W.A. Plecker to Mrs. Oma R. Collins Williams, May 31, 1944

    TLS, 1 p.

    Plecker writes that he has received two birth certificates for Oma Collins Williams and her husband Ronald Earl Williams, but he will need more information since they were born prior to 1912.

  • Box-folder 42:68

    W. A. Plecker to Mr. James P. Greene, June 1, 1944

    TLS, 1 p.

    Plecker writes that he received Greene's birth certificate but the race of his parents is designated as "Indian " and Plecker needs to know when and where his parents were married and whether or not there were any other children.

  • Box-folder 42:69

    W. A. Plecker to the Selective Service, Lynchburg, Virginia, June 19, 1944

    TLS, 1 p.

    Plecker responds to their inquiry on the racial status of Clarence Loving Branham by writing that he is sending them a photocopy of the certificate in which the midwife states that both of Branham's parents are colored. Plecker asks that no one know that the midwife designated the racial status as colored, "as a matter of protection for her."

  • Box-folder 42:70

    W. A. Plecker to Clayton B. Pugh, July 19, 1944

    TLS, 1 p.

    Plecker writes that he is sending Pugh a new certificate with a statement on the back revealing that his mother is "of negro descent." He also writes, "If members of your family have certificates stating that they are white, they had better keep very quiet about them or return them to have them properly corrected. There are plenty of jobs open for colored people. You need have no trouble about that."

  • Box-folder 42:71

    W. A. Plecker to Mrs. Oggie Vanover, July 24, 1944

    TLS, 1 p.

    Plecker writes that he cannot accept her birth certificate because she did not fill out the information giving the names of her father's grandparents and great grandparents.

  • Box-folder 42:72

    W. A. Plecker to Mrs. Lucy Hoffman, August 11, 1944

    TLS, 1 p.

    Plecker writes that the four birth certificates for her children cannot be accepted because the race of her parents is falsely designated as white. He requests that she write all the names and birthdays of the children on the back of one the certificates. He also writes, "All marriages between a white person and a colored person...shall be absolutely void. You cannot be the wife of a colored man."

  • Box-folder 42:73

    W. A. Plecker to Mr. Solomon Collins, August 12, 1944

    TLS, 1 p.

    Plecker writes that he his holding Collins' birth certificate until the "question of your pedigree is established." Plecker points out that Collins has contradicted himself about where his grandfather is born. Plecker also writes that without the records of North Carolina and Tennessee, he cannot trace the ancestry or accept Collins' birth certificate.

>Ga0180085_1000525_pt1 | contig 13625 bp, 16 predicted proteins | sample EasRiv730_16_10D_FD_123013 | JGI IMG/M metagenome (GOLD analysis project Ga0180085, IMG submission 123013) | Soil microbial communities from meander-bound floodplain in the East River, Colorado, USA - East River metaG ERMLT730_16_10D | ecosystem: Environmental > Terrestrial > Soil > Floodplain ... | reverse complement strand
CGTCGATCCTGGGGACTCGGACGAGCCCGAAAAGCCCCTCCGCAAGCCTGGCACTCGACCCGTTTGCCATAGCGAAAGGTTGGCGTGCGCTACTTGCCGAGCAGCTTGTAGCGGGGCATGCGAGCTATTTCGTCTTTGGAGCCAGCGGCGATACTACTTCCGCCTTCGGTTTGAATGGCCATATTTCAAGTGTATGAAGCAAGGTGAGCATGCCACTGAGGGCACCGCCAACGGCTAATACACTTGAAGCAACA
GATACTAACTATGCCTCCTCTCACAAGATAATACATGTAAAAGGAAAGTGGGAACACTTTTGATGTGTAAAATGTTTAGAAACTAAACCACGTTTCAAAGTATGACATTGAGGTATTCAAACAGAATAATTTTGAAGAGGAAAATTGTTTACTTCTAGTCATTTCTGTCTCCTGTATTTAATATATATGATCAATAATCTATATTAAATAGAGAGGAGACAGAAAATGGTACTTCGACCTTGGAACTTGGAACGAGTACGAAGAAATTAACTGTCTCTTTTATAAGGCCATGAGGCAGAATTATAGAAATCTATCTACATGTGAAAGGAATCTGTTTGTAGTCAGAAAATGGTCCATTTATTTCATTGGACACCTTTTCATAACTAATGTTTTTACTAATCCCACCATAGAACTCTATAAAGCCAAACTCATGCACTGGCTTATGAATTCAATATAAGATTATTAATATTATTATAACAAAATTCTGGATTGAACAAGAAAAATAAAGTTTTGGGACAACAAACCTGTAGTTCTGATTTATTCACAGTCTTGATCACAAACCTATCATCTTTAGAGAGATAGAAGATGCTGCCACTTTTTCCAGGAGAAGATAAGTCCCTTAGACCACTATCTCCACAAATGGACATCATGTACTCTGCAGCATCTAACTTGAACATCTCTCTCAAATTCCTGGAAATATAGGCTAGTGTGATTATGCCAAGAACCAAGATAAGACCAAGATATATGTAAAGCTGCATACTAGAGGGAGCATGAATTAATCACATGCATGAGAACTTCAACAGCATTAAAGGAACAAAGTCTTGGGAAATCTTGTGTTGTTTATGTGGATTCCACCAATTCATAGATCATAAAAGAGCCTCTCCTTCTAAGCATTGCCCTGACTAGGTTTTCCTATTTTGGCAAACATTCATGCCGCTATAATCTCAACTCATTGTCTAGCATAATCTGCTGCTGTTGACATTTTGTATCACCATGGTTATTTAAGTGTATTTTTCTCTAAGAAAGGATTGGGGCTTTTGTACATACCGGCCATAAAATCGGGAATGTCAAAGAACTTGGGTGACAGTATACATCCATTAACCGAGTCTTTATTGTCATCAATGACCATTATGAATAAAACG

• Box-folder 42:74

    W. A. Plecker to Mrs. E.P. Hyman, American Red Cross, August 18, 1944

    TLS, 2 pp.

    Plecker asks the Red Cross if the Turners are trying to pass as Indian. He writes, "Their efforts seem to be looked upon sympathetically by the Bureau of Indian Affairs, which has endeavored to declare large groups as Indian by proclamation." Also J. E Daniel, Chairman of the Selective Service has responded to Plecker that Turner is illegitimate, his racial status is falsely designated as white, and that Turner is a member of a group that calls themselves Portuguese.

  • Box-folder 42:75

    W. A. Plecker to Mrs. Gillie Ann Cooley, August 18, 1944

    TLS, 1 p.

    Plecker writes that he cannot accept the birth certificate for her son, David because of a lack of background information. He writes, "It is too bad that a person of your age, 80 years old, can tell us nothing at all about your grandparents...It is useless to write further unless you can answer the questions which we asked."

  • Box-folder 42:76

    W. A. Plecker to Mrs. James A. Lethcoe, August 29, 1944

    TLS, 1 p.

    Plecker writes that he cannot accept the birth certificate for her child, Ellamae Pearl Lethcoe because she has given conflicting information on the names of her parents.

  • Box-folder 42:77

    W. A. Plecker to Mr. W. R. Harrup, Manager, Western Union Telegraph Company, September 9, 1944

    TLS, 1 p.

    Plecker responds that there is no birth certificate on file for Herman Carl Floyd but he can send a form and questionnaire so that he can be registered. He reminds them that registering falsely is a felony and carries a penalty of one year in the penitentiary.